Failed Marriages, Round Two: If At First You Don’t Succeed…

8 April 2008: The Berkman Center‘s Citizen Media Law Project has kindly posted a description of this dispute.

then try contacting my boss! [See analysis of the latest order in the case, above.]

Recently, I wrote a post on Garrido v. Krasnansky, where a Vermont family court judge ordered the husband in a divorce case to take down his blog postings about the marriage. Unsurprisingly, I was skeptical that the order was constitutionally permissible. Shortly thereafter, I received a letter from Susan Ellwood, Ms. Garrido’s attorney, disputing part of the post and asking me to edit that part. I declined.

Now, Ms. Ellwood has written to my dean, Frank Wu, at Wayne State, to request his assistance in having me take down the part to which she objects. (Practically speaking, it’s not clear how this would work; a proposal to cane recalcitrant faculty was narrowly voted down last fall.) Dean Wu has been strongly supportive on this issue and vigilantly defends academic freedom; the idea that he would pressure a colleague into self-censorship is risible. (And, of course, he understands the blogosphere as a prolific poster himself.)

To be clear: I believe strongly in debate, disagreement, and transparency. Ms. Ellwood’s assertion that my “statements on [the] blog are inappropriate and quite possibly defamatory” is pretty clearly meritless, but I’m posting her letter so you can judge for yourself. That’s the point of blogging, and the conversation it creates. So, the post stays up, unedited, and I’ll put up any further correspondence to me, the Dean, my landlord, etc.

And of course I lack “general common sense”: I’m a life-long Red Sox fan!

If anyone has a copy of the complete filings in the case, I’d be interested to read them…

Update: [moved case analysis to new post above, 26 January 2008]

6 Responses to “Failed Marriages, Round Two: If At First You Don’t Succeed…”

  1. Bravo Derek, and bravo Dean Wu, for resisting this laughably hamfisted attempt at censorship. My personal opinion is that, if there is indeed a lack of “general common sense” on display here, it’s not yours.

  2. Update: There’s a hearing on Tuesday, 5 February, at 9:30AM in the case. The court’s on-line calendar says that it’s for motion practice; I can only assume it’s related to Mr. Krasnansky’s attempt to get Judge Devine to rescind or modify his order. See:

  3. If the husband took the physical property in order to post the excerpts, I think there is conduct there. Whether that’s enough to enjoin posting of excerpts from the “stolen” physical property, I don’t know.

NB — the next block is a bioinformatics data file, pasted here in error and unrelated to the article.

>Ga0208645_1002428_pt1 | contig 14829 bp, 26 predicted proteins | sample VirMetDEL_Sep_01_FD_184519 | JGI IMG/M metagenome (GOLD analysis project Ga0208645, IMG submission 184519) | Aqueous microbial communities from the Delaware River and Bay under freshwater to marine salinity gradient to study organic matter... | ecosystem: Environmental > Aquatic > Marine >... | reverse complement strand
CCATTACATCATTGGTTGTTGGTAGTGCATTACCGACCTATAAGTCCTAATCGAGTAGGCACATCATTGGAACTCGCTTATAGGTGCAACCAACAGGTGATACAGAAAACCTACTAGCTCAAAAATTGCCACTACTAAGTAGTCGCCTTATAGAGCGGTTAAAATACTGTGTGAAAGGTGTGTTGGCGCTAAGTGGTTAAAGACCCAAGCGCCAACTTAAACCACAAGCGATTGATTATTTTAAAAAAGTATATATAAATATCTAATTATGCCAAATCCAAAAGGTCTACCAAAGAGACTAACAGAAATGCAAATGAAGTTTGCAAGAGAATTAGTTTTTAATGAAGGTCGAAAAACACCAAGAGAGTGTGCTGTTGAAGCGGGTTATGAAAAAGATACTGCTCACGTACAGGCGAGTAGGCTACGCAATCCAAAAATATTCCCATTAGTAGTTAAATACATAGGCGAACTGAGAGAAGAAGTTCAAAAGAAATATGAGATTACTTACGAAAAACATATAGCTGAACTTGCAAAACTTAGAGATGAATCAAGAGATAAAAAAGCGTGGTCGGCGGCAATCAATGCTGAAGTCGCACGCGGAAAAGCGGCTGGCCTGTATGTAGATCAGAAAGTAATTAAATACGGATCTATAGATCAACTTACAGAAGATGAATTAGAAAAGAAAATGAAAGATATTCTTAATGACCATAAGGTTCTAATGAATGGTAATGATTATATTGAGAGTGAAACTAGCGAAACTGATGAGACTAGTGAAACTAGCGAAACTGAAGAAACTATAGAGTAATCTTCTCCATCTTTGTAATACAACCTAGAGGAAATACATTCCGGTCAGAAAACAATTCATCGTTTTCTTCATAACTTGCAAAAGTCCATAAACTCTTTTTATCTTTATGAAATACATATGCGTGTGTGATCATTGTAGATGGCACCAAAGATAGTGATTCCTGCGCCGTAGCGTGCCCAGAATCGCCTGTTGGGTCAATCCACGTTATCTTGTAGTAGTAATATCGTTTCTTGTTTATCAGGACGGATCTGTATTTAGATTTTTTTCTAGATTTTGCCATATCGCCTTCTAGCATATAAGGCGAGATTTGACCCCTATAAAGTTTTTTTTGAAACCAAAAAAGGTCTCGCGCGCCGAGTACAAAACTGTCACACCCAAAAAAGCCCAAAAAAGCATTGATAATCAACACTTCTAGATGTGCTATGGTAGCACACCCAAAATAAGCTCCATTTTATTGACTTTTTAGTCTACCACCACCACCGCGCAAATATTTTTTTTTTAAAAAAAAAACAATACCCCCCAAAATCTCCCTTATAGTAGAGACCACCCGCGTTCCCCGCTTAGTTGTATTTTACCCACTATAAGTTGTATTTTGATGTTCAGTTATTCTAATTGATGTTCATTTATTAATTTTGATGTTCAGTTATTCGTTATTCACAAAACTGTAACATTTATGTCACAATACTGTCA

4. Thanks Michael – can you say more? I’d have to take any physical property to scan it or read it. On the facts from husband’s blog, the wife left the journal behind when she left the marital home. Are you thinking that some sort of trade-secret-like claim of improper means could apply here?

  5. I didn’t realize that the journal was left behind, though I think it may not matter from a stolen property point of view. The journal is clearly not his and he knew it, so opening it up, reading it, and posting is an action – just as selling or breaking an inherited heirloom would be, whether or not she left it behind he knew it was not his to do with as he pleased. Perhaps it is “joint property” under family law principles but that seems wrong here.

    I wasn’t saying a “trade secret” like liability would apply, but I have to think there is an “invasion of privacy” sort of tort associated with the publication of information that you know was intended to be private and that was not shared with you.

  6. I guess the question here is whether or not therre is jurisdiction in cyberspace and whose space is it anyways.

    that is the only point that is of interest to me in this case.
    Evenif all the law in the world supports the notion that a soon-to-be-ex can post anything he wants from his wife’s diary, whether he claims he fictionalized it or not and whether she left it on prupose or by accident it does seem his behavior is in terribly bad taste and a tad cruel. As for the voyeurs who read his rantings, I can’t account for their taste either.

    What I want to know is, whether protected speech or not, whether prior restraint or not,

    What additional fundamental constitutional claims exist in cyberspace, if any?